Nasus also is a bit light on the crowd control. Granted, his Wither will put a massive debuff on an enemy carry, but it is not as effective as a blind in terms of damage mitigation, for example, and it is his only crowd control. It is the single most crippling non-blind CC to put on an enemy carry, however – I’ve seen it drop some carry attack speeds down to 0.32 before. All he brings to the table for CC is a single target slow and AS reduction. Granted, it is likely the single greatest slow in the game, but it is only a slow.

e. Garen
DAMACIA! I’m not sure if there is a way to facecheck a description, but you did it. Everyone is familiar with Garen’s absolutely ridiculous early game damage output. The amount of pressure having a Garen in the early game is monumental. One misstep and half your HP bar can be gone in two seconds, sit back for 30 seconds and Garen is back to full HP. Throughout the entire game, Garen will be a champion with a very solid damage output, petering off toward the end, while still maintaining respectable levels of damage. His spin and Damacian Justice make him very difficult to ignore.

As pointed out in my Garen vs. Mordekaiser article, he is more effective as an anti-caster as he heads into the late game than anything else. With his 2.5s silence and general late game tankiness, he can run at the caster, silence them, then spin reduce CC thrown at him to just pile on the damage. His silence is a constant threat to casters because of his increased mobility during Decisive Strike and its duration.

Garen’s main weakness is, like all off-tanks, the general lack of CC. Although a 2.5s single target silence is very usable, it’s nothing super big. In the grand scheme of League of Legends, in the late game, Garen is a relatively high damage off-tank who can take a relatively high amount of damage while having a below average level of crowd control. Still, his laning phase DPS is simply filthy and his ultimate and spin make him a threat throughout the entire game.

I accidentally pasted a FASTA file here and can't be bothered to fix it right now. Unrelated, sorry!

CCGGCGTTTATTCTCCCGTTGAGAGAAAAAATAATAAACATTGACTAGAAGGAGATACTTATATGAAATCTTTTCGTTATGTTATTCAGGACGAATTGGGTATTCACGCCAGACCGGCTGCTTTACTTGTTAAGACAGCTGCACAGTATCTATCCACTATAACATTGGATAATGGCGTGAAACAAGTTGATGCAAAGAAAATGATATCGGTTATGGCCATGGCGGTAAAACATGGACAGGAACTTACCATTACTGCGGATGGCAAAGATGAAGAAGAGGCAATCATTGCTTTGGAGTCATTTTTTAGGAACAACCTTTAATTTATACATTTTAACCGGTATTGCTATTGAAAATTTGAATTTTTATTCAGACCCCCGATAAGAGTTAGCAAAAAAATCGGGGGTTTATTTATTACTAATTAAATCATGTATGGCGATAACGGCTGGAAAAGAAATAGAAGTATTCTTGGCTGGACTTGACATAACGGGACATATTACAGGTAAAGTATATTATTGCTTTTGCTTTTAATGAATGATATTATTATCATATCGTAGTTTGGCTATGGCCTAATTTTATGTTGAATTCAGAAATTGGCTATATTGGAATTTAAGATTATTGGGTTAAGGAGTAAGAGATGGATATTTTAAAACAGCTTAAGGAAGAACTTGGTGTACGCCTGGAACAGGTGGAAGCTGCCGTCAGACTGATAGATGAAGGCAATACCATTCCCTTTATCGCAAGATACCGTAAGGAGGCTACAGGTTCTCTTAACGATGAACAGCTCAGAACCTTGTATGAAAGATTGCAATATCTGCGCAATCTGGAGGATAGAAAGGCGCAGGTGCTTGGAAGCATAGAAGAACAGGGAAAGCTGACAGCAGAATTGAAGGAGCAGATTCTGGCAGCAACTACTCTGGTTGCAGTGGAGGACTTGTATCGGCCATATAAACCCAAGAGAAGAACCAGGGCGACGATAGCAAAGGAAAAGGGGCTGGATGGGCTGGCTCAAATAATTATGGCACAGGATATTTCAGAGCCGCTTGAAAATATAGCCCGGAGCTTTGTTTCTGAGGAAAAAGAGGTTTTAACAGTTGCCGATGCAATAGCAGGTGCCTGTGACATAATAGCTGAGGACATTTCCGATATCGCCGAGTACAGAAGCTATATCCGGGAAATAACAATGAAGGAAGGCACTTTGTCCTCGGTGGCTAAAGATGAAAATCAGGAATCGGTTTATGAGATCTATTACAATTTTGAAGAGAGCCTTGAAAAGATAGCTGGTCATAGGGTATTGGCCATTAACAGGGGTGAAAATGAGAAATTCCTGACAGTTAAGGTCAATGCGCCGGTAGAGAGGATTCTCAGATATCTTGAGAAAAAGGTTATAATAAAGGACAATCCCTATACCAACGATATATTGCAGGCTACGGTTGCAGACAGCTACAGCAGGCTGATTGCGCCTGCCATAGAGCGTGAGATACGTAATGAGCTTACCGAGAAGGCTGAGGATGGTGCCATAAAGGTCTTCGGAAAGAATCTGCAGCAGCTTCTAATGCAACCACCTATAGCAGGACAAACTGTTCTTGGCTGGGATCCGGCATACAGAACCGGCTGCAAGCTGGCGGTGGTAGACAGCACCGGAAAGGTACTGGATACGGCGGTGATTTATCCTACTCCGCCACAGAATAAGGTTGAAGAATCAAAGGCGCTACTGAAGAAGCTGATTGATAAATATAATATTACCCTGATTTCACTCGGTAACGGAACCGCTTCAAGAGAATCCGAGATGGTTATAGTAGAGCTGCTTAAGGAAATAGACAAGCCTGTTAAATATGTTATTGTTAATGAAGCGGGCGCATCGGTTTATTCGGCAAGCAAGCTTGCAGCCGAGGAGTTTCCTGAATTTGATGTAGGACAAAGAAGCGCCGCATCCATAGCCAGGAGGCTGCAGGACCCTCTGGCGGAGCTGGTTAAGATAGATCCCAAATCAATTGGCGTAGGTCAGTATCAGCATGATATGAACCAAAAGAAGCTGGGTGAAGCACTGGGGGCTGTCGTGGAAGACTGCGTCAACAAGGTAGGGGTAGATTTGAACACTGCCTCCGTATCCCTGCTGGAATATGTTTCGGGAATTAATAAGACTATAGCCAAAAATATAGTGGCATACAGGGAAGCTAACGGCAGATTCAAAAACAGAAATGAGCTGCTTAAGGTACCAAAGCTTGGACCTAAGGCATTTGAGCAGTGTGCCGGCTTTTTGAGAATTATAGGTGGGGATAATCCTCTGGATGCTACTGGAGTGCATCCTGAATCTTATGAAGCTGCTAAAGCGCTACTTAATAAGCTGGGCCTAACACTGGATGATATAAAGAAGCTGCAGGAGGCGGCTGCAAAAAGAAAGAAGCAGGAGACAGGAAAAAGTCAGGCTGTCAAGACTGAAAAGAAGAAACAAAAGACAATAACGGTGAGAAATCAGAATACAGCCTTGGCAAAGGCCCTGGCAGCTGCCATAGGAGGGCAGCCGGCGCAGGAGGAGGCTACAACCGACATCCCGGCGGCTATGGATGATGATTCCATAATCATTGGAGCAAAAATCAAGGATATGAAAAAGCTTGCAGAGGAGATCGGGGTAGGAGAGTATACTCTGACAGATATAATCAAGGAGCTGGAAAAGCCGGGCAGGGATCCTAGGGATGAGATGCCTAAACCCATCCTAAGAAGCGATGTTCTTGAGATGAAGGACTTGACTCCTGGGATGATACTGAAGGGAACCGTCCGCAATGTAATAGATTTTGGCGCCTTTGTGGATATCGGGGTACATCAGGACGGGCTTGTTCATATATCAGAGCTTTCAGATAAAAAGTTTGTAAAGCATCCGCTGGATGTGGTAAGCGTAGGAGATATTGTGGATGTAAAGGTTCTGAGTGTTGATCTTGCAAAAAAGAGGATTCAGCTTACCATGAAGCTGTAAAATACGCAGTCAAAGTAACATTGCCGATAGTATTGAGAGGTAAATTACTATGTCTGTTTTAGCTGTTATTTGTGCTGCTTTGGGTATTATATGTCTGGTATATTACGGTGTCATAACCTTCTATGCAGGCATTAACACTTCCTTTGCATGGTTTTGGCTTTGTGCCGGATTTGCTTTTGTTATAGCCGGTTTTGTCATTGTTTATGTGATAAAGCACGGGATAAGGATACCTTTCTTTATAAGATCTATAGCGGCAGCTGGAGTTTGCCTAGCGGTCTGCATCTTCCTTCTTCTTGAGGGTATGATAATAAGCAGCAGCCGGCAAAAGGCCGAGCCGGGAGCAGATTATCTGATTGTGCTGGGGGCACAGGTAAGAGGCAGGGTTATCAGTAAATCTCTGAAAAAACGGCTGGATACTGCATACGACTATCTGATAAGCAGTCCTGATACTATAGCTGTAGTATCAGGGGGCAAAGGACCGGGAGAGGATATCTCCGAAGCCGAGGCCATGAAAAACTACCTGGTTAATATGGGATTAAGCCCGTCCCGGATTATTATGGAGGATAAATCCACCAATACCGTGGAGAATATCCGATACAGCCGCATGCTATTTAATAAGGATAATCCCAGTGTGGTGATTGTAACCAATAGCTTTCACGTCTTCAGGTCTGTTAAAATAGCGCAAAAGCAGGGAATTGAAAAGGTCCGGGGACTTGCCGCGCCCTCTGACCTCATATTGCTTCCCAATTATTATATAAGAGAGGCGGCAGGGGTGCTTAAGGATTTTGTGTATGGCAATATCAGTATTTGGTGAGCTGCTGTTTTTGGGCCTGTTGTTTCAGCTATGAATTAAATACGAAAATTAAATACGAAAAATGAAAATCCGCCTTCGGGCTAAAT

e. Xin Zhao
Xin Zhao is one of the more odd champions to fit here. He has no buffs to his eHP, but relatively high base stats to slightly make up for this. Regardless, Xin Zhao is not going to be one of the more tanky champions. Like Garen, he has a commanding presence in the early game, even if it is not as extreme as DAMACIA. His ultimate, given its HP scaling, is an amazing AoE attack at every stage in the game while being one of the best initiations in terms of pure damage.

Xin’s overall damage output is not exceptionally noteworthy with no items. What makes Xin Zhao a bit different than his off-tanks peers is simply that he crosses over into DPS territory. As a melee DPS carry, he scales up as an exponentially increasing rate in terms of damage when he is itemizing offensively. The fact that he has decent base damage is only a plus. That said, compared to his melee DPS peers, he will always lag behind by potentially several thousand gold in items – 70% attack speed is just not the same in terms of value as a Master Yi 80% attack speed from Highlander and 70 damage from Wuju Style.

What Xin Zhao does succeed in is that he brings consistent knock ups to the team fight, much like Udyr. With the cooldown reduction from his auto-attacks, Xin Zhao can easily knock up several enemies. Three hits and they’re up. Together with his AoE slow initiation and Xin Zhao is one of the heavier CCers of the off-tank bunch. This puts him in a different category than the other off-tanks listed above – solid damage and CC, but low on the tank scale.

Xin Zhao does have the issue of hybridization. If built in an off-tank fashion, his value is being split down the middle. Tank items become more effective as more are purchased, damage items being more effective as more are purchased. By cutting them both off early in their scaling process can sometimes give you the worst of both worlds. The question of where the split is made is very subjective. Realize that the closer to equal gold division one gets, the less the gains they get from an individual facet.

f. Gragas
As we move further down the damage list, higher CC champions begin to show themselves. Gragas is an example of this. Even with his Drunken Rage and spammable skills, Gragas doesn’t bring a ton of DPS to a team fight. His consistent DPS is relatively close to the other champions, but he lacks a big execution move: He has no Feast, no Damcian Justice, no Xin Zhao ultimate. He has his big barrel, which is good for a different reason.